FOOTBALL: Glazer finds open books and closed doors at United

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The Independent Online
MANCHESTER UNITED last night allowed Malcolm Glazer to take a small step forward with his takeover bid, by granting him access to the club's books, but then effectively took his feet from under him by saying that they will not provide the potentially deal-breaking official recommendation the businessman requires.

As ever with Glazer's stalking of United, there will be more twists and turns before the 76-year-old American, nickname "The Leprechaun" for his looks, either takes control at Old Trafford or is finally sent packing with a flea in his pointed ear. But if his plans for ownership of the club are not quite dead in the water, they are at least flailing, in need of substantial outside assistance to stay afloat.

The problem for Glazer is that the pivotal decisions that could make or break a deal are essentially in the hands of other parties: the investment bankers, JP Morgan; and United's major shareholders, John Magnier and J P McManus, the Irish racing tycoons. On precedent, the latter, will be unimpressed with a 300p-per-share offer from Glazer and it is understood that they would have no difficulty in rejecting Glazer's offer.

JP Morgan has agreed to provide pounds 300m in funding to Glazer as part of his pounds 800m proposed buy-out, but has made it clear in the past it would not back a hostile takeover. If the United board fails to recommend any formal offer that materialises, Glazer's approach becomes hostile. If JP Morgan stays true to not backing a hostile bid, its finance will disappear and Glazer's bid is finished.

Similarly, it is understood that Magnier and McManus, who own 29 per cent of United through their Cubic Expression company, would sell their holding to Glazer if the board recommended an offer, but not otherwise.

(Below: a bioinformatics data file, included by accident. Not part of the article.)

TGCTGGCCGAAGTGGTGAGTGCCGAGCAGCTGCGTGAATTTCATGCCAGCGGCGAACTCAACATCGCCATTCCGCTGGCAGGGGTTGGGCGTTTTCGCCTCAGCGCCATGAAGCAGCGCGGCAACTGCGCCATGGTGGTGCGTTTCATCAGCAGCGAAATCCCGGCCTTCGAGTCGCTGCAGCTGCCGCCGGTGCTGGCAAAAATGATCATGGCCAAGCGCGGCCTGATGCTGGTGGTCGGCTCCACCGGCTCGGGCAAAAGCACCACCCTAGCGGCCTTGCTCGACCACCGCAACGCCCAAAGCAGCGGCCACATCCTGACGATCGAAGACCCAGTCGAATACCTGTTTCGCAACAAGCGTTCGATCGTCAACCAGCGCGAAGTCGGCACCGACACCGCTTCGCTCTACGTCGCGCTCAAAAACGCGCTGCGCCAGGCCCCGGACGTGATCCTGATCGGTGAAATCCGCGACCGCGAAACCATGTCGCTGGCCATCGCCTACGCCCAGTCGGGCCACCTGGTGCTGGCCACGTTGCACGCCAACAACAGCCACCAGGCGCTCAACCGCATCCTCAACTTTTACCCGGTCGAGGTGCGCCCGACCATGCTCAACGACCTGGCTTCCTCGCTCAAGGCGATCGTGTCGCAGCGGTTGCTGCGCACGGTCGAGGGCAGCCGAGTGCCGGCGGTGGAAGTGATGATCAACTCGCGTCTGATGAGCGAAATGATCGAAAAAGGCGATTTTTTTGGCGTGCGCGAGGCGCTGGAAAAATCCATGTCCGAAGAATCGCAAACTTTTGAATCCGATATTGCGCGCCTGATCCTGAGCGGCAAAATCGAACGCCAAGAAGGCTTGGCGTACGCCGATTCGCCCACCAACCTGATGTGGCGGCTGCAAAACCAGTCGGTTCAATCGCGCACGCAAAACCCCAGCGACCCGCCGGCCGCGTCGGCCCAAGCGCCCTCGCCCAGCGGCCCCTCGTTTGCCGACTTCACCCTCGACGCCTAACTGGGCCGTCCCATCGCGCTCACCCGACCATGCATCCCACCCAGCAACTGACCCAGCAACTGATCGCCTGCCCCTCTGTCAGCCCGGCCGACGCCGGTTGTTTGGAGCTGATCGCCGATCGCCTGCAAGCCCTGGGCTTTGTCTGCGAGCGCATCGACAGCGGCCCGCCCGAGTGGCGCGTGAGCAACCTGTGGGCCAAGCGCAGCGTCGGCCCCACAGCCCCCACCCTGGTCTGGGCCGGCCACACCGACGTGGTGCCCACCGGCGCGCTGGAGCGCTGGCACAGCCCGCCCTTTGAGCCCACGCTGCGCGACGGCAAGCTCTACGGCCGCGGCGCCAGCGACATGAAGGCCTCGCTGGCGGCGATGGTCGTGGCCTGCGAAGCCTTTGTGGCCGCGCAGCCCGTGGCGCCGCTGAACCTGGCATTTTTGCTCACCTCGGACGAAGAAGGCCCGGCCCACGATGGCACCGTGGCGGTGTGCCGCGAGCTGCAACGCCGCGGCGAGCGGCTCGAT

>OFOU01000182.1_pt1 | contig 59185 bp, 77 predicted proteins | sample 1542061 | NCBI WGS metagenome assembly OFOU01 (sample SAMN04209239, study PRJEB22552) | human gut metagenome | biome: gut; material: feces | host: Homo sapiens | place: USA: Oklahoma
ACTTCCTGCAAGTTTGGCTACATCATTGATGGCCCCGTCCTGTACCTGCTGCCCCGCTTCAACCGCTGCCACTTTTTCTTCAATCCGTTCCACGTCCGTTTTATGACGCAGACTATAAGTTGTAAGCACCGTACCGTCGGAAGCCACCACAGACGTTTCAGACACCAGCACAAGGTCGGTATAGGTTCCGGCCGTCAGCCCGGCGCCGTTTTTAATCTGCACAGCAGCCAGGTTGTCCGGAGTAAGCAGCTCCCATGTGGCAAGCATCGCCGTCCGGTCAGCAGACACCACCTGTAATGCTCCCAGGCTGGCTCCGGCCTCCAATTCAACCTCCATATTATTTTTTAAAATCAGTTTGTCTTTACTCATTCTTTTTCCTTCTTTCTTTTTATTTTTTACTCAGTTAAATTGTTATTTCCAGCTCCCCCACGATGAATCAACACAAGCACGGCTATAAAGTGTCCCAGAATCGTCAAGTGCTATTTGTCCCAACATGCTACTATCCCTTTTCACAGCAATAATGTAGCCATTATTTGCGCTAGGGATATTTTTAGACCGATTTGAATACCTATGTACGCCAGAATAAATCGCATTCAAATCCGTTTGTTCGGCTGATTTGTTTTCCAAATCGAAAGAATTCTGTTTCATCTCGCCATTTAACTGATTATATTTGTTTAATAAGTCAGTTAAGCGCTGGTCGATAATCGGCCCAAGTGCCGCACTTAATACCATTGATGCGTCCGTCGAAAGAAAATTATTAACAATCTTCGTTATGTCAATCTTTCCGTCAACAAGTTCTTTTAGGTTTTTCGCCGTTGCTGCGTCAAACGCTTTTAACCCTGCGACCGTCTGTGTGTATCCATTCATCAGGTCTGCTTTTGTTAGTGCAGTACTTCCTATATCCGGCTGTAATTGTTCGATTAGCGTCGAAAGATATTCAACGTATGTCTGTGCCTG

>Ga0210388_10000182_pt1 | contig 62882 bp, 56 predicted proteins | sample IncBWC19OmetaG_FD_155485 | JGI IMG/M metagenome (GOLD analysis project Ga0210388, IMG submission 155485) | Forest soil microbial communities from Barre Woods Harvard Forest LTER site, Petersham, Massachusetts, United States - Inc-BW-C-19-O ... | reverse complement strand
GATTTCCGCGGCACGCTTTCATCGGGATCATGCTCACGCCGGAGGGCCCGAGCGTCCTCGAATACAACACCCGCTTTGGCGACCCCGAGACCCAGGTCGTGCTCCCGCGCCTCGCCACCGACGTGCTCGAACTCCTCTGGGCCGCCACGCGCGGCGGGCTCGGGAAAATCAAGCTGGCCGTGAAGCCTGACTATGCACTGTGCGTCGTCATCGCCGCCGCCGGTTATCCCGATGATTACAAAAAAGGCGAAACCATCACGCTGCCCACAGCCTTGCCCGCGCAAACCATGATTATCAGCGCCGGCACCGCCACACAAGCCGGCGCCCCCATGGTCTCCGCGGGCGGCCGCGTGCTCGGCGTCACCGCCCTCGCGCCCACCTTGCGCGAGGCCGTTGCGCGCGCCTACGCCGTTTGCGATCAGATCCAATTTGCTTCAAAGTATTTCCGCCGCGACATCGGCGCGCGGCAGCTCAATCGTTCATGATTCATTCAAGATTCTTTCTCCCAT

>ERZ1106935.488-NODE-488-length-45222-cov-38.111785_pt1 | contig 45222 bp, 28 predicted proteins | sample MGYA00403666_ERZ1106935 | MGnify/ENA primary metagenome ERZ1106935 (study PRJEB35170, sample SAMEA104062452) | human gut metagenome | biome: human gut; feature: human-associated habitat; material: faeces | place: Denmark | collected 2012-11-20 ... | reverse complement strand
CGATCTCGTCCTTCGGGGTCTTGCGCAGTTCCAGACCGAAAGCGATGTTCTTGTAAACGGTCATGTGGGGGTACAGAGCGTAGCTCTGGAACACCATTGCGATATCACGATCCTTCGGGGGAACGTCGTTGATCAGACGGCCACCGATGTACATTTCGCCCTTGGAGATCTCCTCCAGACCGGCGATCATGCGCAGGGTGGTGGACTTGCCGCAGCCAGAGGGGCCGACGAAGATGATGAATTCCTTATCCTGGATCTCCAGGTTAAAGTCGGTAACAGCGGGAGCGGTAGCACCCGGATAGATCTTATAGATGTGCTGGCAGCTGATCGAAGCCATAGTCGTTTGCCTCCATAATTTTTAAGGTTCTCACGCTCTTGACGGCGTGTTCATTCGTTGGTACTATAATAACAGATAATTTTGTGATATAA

One unknown factor that confuses matters is how JP Morgan or the Irish tycoons would react if the board refused to recommend a Glazer bid but also chose not to reject it formally. They could adopt a "third way" route, of neutrality, or "cop out" as it would likely be known among United fans. This would leave JP Morgan at least to make up its mind on a momentous - and potentially risky - decision.

JP Morgan would be backing a takeover plan that the board said yesterday was based on an "aggressive" business plan that might struggle to succeed.

The United statement issued to the Stock Exchange read in part: "The financial structure of this revised proposal of 300p has been restructured since the proposal considered by the board in October.

"The proposal involves a lower level of senior debt than the previous proposal with the equity in the bidding vehicle being supplied by Glazer and an issuance of preferred securities.

"These preferred securities would be issued by a holding company above the bidding vehicle, such securities only being secured upon the shares in that holding company.

"The board believes that the nature and return requirements of this capital structure will put pressure on the business of Manchester United, particularly if Glazer's business plan is

not met. The board continues to believe that Glazer's business plan assumptions are aggressive and that the direct and indirect financial strain on the business could be damaging."

There appeared to be a general acceptance among fans that some access to United's accounts was inevitable.

"It is good to see the board are still sticking to the line that they are unlikely to recommend any bid," Mark Longden, spokesman for the Independent Manchester United Supporters' Association, said. "We would urge the board, and David Gill in particular, to do what they know is right and refuse to recommend the offer to shareholders."

Oliver Houston, a spokesman for Shareholders United, said he was "disappointed" the club had granted the period of due diligence but was satisfied they were, in effect, also calling on the American to make his move or pull out altogether.

"This is a bold move by David Gill," Houston said. "While we are disappointed that he has granted access to Glazer for due diligence, we believe his statement confirms our suspicions that Glazer's proposals are a recipe for disaster for Manchester United. There could be not a clearer `put up or shut up' message to Glazer and it is time for JP Morgan to decide whether they will honour their commitment not to back any hostile bid.

He added: "We remain committed to safeguarding the future of Manchester United and confident we can see off this man once and for all."

James Lawton, page 70

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